When I joined Surevine my onboarding experience was fantastic, but I wanted to see if there was anything more we could do to make it even better, so back in June I asked twitter what would a great onboarding experience look like?

As always the responses were great. This post summarises what I learned:

Onboarding starts way before a person joins a company

If someone wants to work with you, they will be thinking about it way before onboarding starts. When people are looking for a new job, they want to know what a company is like to work for, almost as much as the salary and perks. No one wants to work somewhere that’s not going to motivate them or make them miserable. Sharing how you work as a company gives candidates an insight into the sort of organisation you are, and whether they might want to work there. Blogs and videos about how you work and publishing your company handbook on the web are great ways to provide that.

Interviews are an important part of building a great experience. All too often it’s forgotten that interviews are a two-way process. The candidate is assessing your company too. If they don’t like what they see, they won’t accept, and worse still they’ll pass on their experience to their peers. At Surevine we try to make interviews as realistic as possible, but fun too. We run “Day in the life” interviews, a chance for a candidate to show how they would work with the team on a real-world scenario. The whole team then gets to know the candidate and see what they can bring to the team in a real practical sense. Most importantly, it gives the candidate a real insight into how we work that traditional interviews do not.

Finally, as Josh Abbot points out, all too often someone is successful and offered a job, and then they hear nothing but silence whilst they work off their notice, sometimes for months. This can be really disconcerting, so make sure to keep in regular contact. Use the time to introduce other people in the company to the new person in a way that’s pressure-free and without expectation, they don’t work for you yet!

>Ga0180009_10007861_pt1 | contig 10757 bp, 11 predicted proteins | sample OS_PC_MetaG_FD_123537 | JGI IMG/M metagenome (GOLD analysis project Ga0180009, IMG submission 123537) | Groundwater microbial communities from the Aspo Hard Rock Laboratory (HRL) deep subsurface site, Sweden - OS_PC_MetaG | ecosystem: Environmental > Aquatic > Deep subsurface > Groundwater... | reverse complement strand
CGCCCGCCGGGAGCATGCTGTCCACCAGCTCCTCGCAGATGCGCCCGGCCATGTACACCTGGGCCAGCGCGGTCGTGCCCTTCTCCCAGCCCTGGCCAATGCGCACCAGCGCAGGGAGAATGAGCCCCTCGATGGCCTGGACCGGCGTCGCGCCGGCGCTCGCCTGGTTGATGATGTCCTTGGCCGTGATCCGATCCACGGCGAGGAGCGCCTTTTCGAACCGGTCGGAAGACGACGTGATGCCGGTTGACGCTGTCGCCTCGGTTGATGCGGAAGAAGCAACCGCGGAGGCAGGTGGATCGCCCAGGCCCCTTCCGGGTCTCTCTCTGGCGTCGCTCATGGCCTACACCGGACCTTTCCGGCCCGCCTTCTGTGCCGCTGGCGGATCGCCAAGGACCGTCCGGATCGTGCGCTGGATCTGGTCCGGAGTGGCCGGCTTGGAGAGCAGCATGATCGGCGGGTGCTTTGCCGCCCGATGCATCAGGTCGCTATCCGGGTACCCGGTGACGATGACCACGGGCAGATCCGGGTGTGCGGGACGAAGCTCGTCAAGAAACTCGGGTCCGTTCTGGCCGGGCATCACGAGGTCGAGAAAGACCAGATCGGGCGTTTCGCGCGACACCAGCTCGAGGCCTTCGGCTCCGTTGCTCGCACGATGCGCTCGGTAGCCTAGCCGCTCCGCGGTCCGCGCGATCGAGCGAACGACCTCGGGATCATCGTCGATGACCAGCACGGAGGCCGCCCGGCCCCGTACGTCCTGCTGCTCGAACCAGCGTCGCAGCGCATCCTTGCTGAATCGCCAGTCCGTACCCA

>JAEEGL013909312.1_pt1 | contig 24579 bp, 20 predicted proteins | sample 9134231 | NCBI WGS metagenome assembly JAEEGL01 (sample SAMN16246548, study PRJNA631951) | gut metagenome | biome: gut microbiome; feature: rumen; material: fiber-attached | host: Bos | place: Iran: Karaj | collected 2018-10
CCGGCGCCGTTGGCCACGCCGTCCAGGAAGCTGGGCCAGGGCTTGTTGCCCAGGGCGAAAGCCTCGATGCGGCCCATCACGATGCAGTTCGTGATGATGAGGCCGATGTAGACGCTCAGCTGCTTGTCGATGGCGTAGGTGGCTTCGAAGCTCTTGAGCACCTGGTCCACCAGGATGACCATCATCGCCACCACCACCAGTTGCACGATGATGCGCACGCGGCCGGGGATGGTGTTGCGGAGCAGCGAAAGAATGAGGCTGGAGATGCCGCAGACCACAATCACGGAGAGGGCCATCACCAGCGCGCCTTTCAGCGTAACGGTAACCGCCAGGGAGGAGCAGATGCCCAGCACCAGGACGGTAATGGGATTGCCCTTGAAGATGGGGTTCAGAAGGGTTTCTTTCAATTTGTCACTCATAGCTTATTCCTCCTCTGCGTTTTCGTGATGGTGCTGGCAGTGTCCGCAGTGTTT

Make sure you use the time to get the new person setup on all the systems they will use, there is nothing more disheartening than starting a new role and not be able to access anything.

The first day

There was so much good advice given on making the first day a success. Luke R suggested making the first day a Wednesday to reduce the cognitive load of the first week, and to ensure they you aren’t distracted by the inevitable Monday interruptions:

A strong trend was people wanted to know what the companies history, mission and strategy was and how they contributed to it, this was the most overriding theme in the feedback:

This was closely followed by more pragmatic advice such as, where can I get good coffee, how do I communicate with my team, what are the unwritten rules of the company, and where are the toilets!

A great template for sharing the important day to day stuff with new starters is Sarah Carter’s induction trello board. I’ve borrowed this board a number of times, including at Surevine, and it saves me so much time remembering to collate the useful but small information that gets forgotten about once you have been somewhere more than a couple of weeks.

Each new person can make their own copy and refer back to it over time, and it can get constantly refined and improved based on feedback. I couldn’t recommend it enough. In fact, if you want good advice on anything recruitment or people based follow Sarah!

Buddying up

There were a lot of suggestions to give people a buddy. Sometimes it can be intimidating asking questions of your direct report, even if you try to make it not the case. Having a buddy gives the new person someone they can ask the ‘stupid questions’ without fear of looking or feeling stupid. It helps them to get to know another face in the company too and to get a perspective that they may not get from you. It’s a great way to develop existing peoples leadership skills too.

Spending time with the team was high on the list, giving the team and the new candidate the chance to bond and get to know each other is really important. Going out for lunch together on the first day or week is a great way to form relationships without the distractions of the office.

I hope this post is useful if you are looking to improve your hiring processes, happily most of the suggestions were already implemented at Surevine, but we have made some changes based on the feedback to help improve our onboarding experience.